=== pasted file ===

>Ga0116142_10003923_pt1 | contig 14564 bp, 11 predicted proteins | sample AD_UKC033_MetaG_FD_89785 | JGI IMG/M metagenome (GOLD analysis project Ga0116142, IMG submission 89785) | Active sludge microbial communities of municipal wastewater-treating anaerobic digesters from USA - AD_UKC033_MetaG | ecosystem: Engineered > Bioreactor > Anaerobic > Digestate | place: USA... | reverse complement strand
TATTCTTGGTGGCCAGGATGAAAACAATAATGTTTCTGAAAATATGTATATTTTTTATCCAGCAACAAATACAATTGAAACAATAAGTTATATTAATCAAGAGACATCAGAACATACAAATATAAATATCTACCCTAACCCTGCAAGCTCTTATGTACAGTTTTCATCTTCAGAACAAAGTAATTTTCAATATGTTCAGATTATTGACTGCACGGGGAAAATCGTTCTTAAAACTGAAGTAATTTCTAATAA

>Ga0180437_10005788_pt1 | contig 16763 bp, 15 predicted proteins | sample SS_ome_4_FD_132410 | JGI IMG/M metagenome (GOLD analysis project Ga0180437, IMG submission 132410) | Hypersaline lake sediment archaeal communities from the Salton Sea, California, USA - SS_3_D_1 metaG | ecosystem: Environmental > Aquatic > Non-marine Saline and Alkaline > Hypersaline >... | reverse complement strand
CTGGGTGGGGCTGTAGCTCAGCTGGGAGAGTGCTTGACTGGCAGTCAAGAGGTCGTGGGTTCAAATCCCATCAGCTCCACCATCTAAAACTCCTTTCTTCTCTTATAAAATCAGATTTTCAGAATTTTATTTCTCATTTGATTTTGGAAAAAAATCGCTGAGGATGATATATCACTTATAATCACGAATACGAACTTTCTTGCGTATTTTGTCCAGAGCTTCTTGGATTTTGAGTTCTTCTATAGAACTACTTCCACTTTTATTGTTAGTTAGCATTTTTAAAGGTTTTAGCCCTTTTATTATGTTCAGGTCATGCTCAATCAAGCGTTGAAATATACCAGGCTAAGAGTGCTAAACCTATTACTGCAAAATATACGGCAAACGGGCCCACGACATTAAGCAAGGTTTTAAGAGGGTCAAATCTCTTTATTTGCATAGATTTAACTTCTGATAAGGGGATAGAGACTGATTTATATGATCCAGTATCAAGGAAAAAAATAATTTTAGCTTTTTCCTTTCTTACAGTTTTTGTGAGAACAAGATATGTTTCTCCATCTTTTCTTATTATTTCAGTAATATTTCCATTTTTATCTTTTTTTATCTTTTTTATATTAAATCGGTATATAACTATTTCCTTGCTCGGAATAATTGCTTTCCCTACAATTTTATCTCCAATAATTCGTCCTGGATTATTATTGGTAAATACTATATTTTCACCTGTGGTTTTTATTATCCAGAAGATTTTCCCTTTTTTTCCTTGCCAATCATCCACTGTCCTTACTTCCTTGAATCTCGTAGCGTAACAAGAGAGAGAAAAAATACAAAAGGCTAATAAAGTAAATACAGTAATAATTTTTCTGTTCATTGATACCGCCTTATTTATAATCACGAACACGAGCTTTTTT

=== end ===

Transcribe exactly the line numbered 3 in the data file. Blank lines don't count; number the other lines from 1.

>Ga0180437_10005788_pt1 | contig 16763 bp, 15 predicted proteins | sample SS_ome_4_FD_132410 | JGI IMG/M metagenome (GOLD analysis project Ga0180437, IMG submission 132410) | Hypersaline lake sediment archaeal communities from the Salton Sea, California, USA - SS_3_D_1 metaG | ecosystem: Environmental > Aquatic > Non-marine Saline and Alkaline > Hypersaline >... | reverse complement strand